Some guy named Bill Veall claims to have discovered the world's largest rock sculpture. It's somewhere in the Peruvian Andean mountains, and it's in the shape of a "sacred lamb". He says he found it by using satellite imaging techniques to search for ancient shapes and formations. I guess that rules out any possibility he's just seeing what he wants to see. (sarcasm) From Sky News: "Mr Veall, who studies the relationships between astronomy and archaeological monuments, has faced a series of doubters who claim he doctored the images to create an elaborate hoax." Big red flag indicating the skeptics may be right: Veall won't…
Categories: Art, History, Places Comments (25)
Cranial Painting
Posted by The Curator on Fri Dec 05, 2008
In 1966, before becoming a regular on the Smothers Brothers Comedy Hour and before launching his perennial campaign for the US Presidency, comedian Pat Paulsen got into newspapers by pretending to be a "cranial painter". From the March 6, 1966 Mansfield News Journal: USING HIS HEAD -- Artist Pat Paulsen, who shuns more traditional means of painting, demonstrates how he produces masterpieces -- with "cranial painting." The 35-year-old San Franciscan, now appearing at the Ice House in Glendale, Calif., smears paint on his beard. top: really…
Categories: Art Comments (6)
The Mona Lisa Suicide
Posted by The Curator on Thu Nov 27, 2008
Occasionally I've run across references to a French artist who supposedly committed suicide because he was driven mad by the mystery of the Mona Lisa's smile. There aren't many details to the story. The Telegraph, in an article from 2003, summarizes the entire tale: On June 23, 1852, a young French artist, Luc Maspero, threw himself from the fourth floor window of his Paris hotel. In a final letter, he wrote: "For years I have grappled desperately with [Mona Lisa's] smile. I prefer to die." Many articles about the Mona…
Categories: Art, Death Comments (4)
Benjamin West and the Venetian Secret
Posted by The Curator on Fri Sep 19, 2008
The Yale Center for British Art is hosting an exhibition about an obscure 18th-century art hoax (one that I had never heard of before). The exhibition is titled "Benjamin West and the Venetian Secret" -- which makes it sound a bit like a new Harry Potter novel. From Art Knowledge News: In 1796 Benjamin West, the American-born President of the Royal Academy of Arts in London, fell victim to a remarkable fraud. A shadowy figure, Thomas Provis, and his artist daughter, Ann Jemima Provis, persuaded West that they possessed a copy…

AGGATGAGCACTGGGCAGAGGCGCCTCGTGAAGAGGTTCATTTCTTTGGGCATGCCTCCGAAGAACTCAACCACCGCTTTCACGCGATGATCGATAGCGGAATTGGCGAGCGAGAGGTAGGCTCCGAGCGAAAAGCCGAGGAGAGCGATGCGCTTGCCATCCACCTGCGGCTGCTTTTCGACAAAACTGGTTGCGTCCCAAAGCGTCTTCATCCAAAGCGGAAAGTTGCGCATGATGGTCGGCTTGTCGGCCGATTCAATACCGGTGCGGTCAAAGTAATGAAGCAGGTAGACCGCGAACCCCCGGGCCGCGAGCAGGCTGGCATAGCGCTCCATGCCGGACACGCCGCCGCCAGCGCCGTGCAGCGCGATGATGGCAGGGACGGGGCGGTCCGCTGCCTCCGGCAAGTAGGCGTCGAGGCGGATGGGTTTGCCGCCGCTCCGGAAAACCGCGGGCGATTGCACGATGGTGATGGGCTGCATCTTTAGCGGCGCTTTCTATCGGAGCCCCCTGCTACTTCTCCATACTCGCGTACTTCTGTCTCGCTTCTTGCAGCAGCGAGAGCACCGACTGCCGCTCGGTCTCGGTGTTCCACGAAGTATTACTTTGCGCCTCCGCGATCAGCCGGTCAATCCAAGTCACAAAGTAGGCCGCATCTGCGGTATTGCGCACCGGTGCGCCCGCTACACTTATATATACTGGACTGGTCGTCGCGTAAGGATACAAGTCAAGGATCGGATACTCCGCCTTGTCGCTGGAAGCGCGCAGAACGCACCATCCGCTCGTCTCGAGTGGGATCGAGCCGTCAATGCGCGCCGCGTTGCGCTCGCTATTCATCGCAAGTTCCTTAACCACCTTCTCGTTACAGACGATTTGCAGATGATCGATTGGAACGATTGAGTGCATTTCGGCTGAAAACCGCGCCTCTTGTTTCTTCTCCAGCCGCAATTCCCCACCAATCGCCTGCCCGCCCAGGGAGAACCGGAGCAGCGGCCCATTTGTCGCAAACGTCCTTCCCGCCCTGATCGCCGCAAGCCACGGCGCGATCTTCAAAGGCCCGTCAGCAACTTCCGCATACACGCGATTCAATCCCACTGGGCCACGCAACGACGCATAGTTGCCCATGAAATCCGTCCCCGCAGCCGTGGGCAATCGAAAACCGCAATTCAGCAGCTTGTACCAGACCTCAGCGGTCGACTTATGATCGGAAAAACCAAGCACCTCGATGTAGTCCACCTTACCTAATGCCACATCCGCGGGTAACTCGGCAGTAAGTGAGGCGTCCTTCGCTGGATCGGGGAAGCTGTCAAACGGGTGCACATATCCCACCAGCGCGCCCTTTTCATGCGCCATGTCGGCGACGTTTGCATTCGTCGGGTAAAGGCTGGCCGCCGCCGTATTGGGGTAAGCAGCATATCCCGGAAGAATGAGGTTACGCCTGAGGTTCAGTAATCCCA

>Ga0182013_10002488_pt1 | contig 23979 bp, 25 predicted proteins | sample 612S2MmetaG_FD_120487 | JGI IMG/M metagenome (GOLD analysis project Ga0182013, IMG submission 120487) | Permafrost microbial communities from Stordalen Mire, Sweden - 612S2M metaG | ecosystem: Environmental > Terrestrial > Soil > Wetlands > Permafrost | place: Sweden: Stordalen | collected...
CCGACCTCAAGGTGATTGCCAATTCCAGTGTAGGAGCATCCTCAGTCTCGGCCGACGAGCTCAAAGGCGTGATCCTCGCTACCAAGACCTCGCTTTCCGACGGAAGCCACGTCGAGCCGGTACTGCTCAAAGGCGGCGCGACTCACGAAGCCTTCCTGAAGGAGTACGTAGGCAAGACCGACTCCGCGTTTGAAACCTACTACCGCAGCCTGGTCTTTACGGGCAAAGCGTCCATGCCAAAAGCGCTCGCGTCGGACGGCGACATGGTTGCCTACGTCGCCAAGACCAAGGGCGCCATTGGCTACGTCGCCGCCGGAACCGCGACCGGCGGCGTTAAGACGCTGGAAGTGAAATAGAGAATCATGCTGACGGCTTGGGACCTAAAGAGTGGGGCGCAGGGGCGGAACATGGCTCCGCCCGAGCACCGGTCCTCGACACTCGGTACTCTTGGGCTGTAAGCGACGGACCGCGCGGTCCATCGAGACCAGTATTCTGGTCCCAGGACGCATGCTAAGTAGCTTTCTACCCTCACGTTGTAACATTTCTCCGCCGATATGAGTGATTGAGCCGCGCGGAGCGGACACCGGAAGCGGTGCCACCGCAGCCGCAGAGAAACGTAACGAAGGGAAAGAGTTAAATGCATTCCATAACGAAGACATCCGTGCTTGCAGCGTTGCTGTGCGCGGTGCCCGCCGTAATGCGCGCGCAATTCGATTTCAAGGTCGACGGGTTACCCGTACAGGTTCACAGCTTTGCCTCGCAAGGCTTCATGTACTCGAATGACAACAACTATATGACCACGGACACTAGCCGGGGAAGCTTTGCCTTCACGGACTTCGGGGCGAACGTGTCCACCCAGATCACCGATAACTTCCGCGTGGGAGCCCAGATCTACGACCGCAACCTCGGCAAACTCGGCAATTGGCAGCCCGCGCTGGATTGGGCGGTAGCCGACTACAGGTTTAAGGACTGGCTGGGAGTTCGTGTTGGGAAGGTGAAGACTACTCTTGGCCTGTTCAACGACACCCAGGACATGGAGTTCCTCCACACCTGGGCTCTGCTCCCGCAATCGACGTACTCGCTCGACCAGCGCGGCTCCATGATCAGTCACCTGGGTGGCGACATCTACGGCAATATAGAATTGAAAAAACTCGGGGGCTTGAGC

Categories: Art, History Comments (1)
Frenchman Collides Sacredly with Nessie
Posted by The Curator on Fri Sep 19, 2008
Frenchman Don Jean Habrey, whose stage name is Hors Humain (beyond human), has announced his intention to embark on a "sacred collision with Nessie." Specifically, he plans to dive into Loch Ness and "breathe with the monster to send ultimate breathing to the world of childhood.” Later, he'll make a Christmas Eve visit to the Loch and "conjure the mythical creature from the loch, with chants, drumming, burning flares and bonfires round the shore." “Nessie will breathe golden pearls for all the children from the earth, this endangered innocence that badly needs air. “A boat…
Categories: Art, Cryptozoology Comments (2)
Pietro Psaier: Real or Hoax?
Posted by The Curator on Wed Sep 17, 2008
Pietro Psaier was an artist whose works fetch thousands of dollars. He was said to be a friend of Andy Warhol, which helps his saleability. But the question now perplexing the art world is whether Psaier ever actually existed. This, from the Telegraph, is the little that's known about his life: Information provided by an agent for the artist's estate states that Psaier was born in Italy in 1936 and died in the 2004 tsunami in Sri Lanka. He left Italy as a young man and went to America, where he met Warhol while working…
Categories: Art, Identity/Imposters Comments (1)
Art Object Prank
Posted by The Curator on Mon Aug 18, 2008
Small, round, orange stickers are appearing on objects all over downtown Appleton, Wisconsin. The stickers are stamped with the phrase "art object" and a price (ranging from one cent to $10,000). They're appearing on park benches, fire hydrants, store windows, etc. No one seems to know who's responsible for the stickers or what their purpose is. From the Appleton Post-Crescent: Police Lt. Steve Elliott said putting stickers on public or private objects without the owner's consent falls under the same local ordinances governing graffiti. "Definitely, it is against city ordinances. If…
Categories: Art, Pranks Comments (2)
Waterboard Thrill Ride
Posted by The Curator on Fri Aug 08, 2008
Visitors to New York's Coney Island amusement park now have the opportunity to try the "Waterboard Thrill Ride." As the sign outside proclaims, "It don't Gitmo better!" According to Reuters: A man with a black hood pours water on the face of a prisoner in an orange jumpsuit strapped to a table... The scene using robotic dolls is an installation built by artist Steve Powers to criticize waterboarding, a simulated drowning technique the United States has admitted using on terrorism suspects, but that rights group say is torture... The public can peek through window bars and feed a…